By now you have most likely heard the term DevOps and you are most likely working for a company that has implemented DevOps is some manner, that could be infrastructure, applications or database to just name a few. However, Database DevOps is one of the least implemented processes in the entire DevOps stack as of the time of this post.
So why is database DevOps lagging so far behind?
Well for the longest time that answer was simple and it was because as compared to AppDev and Infrastructure the tooling around Database DevOps was almost non existent or seriously lacking in functionality and performance. That is no longer the case though as there are quite a number of tools on the market now, but before I begin shamelessly plugging tools lets get back to the title of this post.
Where do I start?
This seems like a rather easy question on the surface but is it really? Of course it’s not otherwise why would I be writing this. So lets start with what I call the 5 Keys to DEVOPS success.
- Buy-in from Upper Management
- Collaboration with internal teams
- Proven Tooling
- Training, Training and more Training
- Thick skin (You are going to face resistance)
Let’s touch on each of these briefly.
Buy-In from Upper Management
You will have obstacles and things won’t go 100% smoothly, trust me. This is where you need the buy in from all the way up so that when you do hit that bump in the road management isn’t running for the hills saying I told you so. I personally imagined some of my developers singing their own version of Hamilton’s “Washington on your side” but singing “It must be nice to have the CTO on your side”
Collaboration with internal teams
From my experience many developers still have not worked within a Database DevOps framework and collaborating with the internal teams to understand their needs and create a collaborative environment will be crucial to getting total buy in from everyone. One of the most important teams to collaborate with is your DBA team, since they hold the keys to the castle.
Make sure that whichever tool you choose it’s one that has a proven track record of success and has good vendor support behind it. When the hits the you want someone to call and help work through any issues. If you do choose to build it out on your own just be prepared and have a solution to providing support.
Training, Training and more Training
Provide your team with training and not just generic training, training that is specific to the tooling and processes you are putting in place. I learned the hard way that generic training on source control or build tools just will not cut it. Design training sessions that will answer specific questions people have to the processes you are implementing.
Here might the most important thing of all. You will need thick skin because you will get people fighting you, try to go around the process and in some cases straight up sabotage the project. Use the QTIP (Quit Taking It Personally) approach and let it roll off your back and keep fighting the good fight.
What comes next?
Now we move on to some of the slightly more technical things you want to make sure that you handle. While culture and process are a large part of the first steps and overall success there are some items you want to make sure that you are taking care of from the technical side too. While most of my experience is in launching DevOps for Microsoft SQL Server the items I am going to list out here are applicable for many different platforms. So here we go!!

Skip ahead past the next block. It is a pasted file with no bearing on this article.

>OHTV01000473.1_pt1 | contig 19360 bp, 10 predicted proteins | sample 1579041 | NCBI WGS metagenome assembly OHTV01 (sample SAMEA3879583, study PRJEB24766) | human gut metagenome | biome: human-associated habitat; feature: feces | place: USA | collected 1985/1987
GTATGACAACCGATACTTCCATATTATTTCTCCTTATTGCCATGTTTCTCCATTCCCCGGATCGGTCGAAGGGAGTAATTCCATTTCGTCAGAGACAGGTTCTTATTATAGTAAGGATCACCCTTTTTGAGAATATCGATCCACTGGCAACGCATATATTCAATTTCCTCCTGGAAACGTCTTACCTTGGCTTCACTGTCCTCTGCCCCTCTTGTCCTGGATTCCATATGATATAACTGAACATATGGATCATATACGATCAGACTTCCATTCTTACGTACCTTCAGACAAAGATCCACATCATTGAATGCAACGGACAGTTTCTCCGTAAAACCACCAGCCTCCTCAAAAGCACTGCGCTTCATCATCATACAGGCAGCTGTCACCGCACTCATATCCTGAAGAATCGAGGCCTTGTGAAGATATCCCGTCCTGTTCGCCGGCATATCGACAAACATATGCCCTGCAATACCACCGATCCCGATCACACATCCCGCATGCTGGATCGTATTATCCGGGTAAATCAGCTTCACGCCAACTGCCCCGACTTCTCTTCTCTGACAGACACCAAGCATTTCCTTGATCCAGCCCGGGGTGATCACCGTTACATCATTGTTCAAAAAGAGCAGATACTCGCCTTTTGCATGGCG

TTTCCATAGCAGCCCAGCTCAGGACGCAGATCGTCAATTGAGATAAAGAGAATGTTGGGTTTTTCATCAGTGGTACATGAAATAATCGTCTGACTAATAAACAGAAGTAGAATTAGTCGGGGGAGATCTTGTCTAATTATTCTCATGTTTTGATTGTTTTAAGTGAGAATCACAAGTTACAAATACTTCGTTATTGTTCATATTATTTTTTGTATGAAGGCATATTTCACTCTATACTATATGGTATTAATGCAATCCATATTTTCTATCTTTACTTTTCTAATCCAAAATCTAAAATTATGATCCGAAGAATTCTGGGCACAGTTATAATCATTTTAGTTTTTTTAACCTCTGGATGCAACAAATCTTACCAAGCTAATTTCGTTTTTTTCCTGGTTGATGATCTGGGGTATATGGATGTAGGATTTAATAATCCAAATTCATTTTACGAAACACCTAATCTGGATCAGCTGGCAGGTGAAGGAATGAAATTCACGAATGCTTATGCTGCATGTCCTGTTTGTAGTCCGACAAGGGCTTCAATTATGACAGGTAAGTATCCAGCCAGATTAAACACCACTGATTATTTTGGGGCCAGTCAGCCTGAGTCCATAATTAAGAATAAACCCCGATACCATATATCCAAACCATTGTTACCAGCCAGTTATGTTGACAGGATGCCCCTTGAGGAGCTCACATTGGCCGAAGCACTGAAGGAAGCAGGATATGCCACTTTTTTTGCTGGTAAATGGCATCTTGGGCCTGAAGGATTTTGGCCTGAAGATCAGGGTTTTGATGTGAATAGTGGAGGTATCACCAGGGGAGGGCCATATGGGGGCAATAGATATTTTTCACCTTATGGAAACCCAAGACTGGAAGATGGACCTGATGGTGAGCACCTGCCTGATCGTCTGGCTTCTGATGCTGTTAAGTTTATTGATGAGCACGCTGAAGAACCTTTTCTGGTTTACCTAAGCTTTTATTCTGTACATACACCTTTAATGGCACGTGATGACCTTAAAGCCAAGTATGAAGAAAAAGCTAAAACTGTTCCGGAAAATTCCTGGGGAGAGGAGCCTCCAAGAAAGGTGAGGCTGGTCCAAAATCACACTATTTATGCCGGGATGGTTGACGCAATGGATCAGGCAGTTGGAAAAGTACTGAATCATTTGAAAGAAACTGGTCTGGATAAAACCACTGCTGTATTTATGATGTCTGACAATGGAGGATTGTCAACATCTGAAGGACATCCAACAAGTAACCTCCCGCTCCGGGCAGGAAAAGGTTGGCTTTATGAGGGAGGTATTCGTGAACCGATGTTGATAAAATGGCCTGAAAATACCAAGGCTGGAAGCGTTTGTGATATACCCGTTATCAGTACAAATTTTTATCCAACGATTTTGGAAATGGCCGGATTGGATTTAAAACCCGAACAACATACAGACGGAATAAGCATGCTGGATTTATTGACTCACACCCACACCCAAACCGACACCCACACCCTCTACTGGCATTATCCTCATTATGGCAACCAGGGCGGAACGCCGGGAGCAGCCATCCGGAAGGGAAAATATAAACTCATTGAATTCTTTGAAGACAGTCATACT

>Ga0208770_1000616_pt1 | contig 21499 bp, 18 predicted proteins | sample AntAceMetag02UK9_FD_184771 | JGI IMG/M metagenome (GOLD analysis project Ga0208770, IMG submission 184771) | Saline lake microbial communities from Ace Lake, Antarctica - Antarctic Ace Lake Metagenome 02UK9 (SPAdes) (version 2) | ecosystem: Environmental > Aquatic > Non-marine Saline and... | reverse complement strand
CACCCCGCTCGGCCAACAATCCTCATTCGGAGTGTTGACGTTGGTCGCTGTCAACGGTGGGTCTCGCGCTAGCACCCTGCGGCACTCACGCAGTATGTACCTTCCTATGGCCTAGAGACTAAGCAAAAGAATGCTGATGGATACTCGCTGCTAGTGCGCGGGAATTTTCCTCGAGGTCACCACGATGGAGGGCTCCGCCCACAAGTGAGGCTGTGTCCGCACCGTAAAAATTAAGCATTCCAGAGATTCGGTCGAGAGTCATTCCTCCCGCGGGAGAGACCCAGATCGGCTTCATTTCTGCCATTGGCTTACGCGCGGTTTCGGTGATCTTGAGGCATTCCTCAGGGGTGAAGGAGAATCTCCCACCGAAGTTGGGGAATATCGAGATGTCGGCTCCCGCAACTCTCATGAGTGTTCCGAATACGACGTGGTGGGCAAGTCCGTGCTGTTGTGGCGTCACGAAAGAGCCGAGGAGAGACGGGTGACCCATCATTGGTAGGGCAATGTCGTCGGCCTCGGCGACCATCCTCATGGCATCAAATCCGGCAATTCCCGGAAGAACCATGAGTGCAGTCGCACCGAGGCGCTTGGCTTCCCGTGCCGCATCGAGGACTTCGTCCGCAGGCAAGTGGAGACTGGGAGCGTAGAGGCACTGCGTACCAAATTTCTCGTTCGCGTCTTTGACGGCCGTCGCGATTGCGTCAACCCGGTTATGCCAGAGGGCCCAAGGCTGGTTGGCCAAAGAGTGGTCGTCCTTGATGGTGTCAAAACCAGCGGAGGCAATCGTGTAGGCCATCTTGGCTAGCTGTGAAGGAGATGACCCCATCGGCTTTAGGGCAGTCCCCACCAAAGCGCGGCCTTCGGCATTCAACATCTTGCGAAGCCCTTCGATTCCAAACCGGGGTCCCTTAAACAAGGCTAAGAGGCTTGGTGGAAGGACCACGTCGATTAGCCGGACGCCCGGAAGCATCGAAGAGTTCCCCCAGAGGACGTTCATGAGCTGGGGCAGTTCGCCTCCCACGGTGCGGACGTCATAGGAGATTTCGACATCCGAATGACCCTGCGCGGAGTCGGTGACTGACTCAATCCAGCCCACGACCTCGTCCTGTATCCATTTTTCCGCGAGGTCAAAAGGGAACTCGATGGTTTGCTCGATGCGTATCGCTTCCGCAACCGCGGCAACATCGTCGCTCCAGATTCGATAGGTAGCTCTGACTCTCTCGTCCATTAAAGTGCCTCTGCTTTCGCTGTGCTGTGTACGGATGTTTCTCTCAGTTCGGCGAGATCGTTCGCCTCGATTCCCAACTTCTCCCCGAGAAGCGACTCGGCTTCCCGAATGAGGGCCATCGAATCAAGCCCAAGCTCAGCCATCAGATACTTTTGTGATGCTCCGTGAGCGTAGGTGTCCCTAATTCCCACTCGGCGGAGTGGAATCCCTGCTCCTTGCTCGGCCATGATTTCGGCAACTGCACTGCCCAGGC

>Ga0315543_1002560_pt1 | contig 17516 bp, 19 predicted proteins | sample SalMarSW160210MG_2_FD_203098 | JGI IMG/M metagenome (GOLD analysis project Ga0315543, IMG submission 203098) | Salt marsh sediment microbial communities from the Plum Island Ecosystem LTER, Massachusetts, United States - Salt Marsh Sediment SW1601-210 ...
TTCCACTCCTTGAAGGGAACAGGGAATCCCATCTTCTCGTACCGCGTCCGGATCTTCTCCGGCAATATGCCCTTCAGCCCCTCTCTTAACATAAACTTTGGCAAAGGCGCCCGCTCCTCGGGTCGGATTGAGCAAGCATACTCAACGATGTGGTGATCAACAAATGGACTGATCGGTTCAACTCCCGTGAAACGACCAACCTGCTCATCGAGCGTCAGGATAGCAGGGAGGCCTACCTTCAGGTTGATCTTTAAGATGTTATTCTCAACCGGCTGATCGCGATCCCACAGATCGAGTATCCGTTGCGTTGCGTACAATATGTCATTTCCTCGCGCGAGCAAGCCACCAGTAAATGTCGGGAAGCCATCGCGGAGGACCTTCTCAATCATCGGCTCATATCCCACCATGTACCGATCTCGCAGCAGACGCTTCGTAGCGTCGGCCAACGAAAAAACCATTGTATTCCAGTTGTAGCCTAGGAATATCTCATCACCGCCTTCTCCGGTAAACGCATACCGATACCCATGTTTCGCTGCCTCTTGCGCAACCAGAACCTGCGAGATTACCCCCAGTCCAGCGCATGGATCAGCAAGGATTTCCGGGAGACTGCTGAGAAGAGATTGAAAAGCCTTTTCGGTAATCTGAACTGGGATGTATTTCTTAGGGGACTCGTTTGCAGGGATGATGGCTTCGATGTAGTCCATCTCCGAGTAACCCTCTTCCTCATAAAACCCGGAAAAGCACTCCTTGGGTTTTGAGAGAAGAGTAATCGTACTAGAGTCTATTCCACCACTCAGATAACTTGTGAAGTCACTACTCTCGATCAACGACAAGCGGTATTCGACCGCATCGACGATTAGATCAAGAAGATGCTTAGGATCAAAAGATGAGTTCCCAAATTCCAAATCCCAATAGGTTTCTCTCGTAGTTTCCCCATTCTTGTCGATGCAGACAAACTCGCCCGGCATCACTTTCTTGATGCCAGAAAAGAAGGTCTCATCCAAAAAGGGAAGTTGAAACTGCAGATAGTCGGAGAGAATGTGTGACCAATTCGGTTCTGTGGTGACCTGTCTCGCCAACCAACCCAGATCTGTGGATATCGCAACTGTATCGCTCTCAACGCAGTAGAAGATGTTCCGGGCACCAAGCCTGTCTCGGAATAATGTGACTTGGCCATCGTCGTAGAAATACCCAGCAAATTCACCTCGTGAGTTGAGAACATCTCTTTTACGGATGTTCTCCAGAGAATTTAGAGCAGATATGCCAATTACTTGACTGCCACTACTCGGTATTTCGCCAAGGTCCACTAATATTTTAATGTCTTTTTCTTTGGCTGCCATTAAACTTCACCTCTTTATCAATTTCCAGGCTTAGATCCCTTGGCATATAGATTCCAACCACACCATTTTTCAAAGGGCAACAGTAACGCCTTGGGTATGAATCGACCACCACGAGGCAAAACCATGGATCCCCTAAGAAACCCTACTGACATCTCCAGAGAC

Removing invalid objects
In many cases where there is no DevOps or standardized procedures in place invalid objects start getting left behind. If you are not familiar with this concept it’s when Functions, Stored Procedures, Views etc.. become invalid overtime as they are not being actively used and underlying tables change. It leaves you in a state where you have invalid objects in your database, and these will cause you a huge headache when implementing Database DevOps so get rid of them before you start.
Choose your branching strategy
Branching Strategy is important and there isn’t any right one that fits all situations. First you need to understand what the business process around your promotion process is. For example, if your database is single tenant, supports a single application and has iterative releases then following a single branch git-flow model will most likely work for you. If you have a multi-tenant database, with non-iterative releases and multiple applications then a multiple fixed branch approach that allows you to cherry pick your releases may be appropriate.
Create a baseline
I see this step skipped in many implementations and it almost always leads to a lot of sleepless nights. Creating a baseline of your database and making sure that baseline is valid is extremely importing. Easiest way I have found to do this is reverse engineer your database out, put it into source control then deploy it to a blank database. This will tell you quickly if your baseline is valid.
Choose the right IDE/Toolset
Choose an IDE that your team is familiar working with and then find the DevOps framework that works best with that IDE. I know this may not be the popular opinion on this subject but from experience not making the teams switch IDE’s is going to be critical for adoption and success. For example, if you use SQL Server and most of your team is very familiar with SSMS as your IDE then take a look at Redgate’s Automated Deployment tools. I am only recommending this as it’s a toolset that I have implemented with great success.
That wraps up this Post if you want to learn more feel free to contact me or check out this video where I talk about Database DevOps. https://www.red-gate.com/hub/events/online-events/mizuho-launching-our-database-devops-journey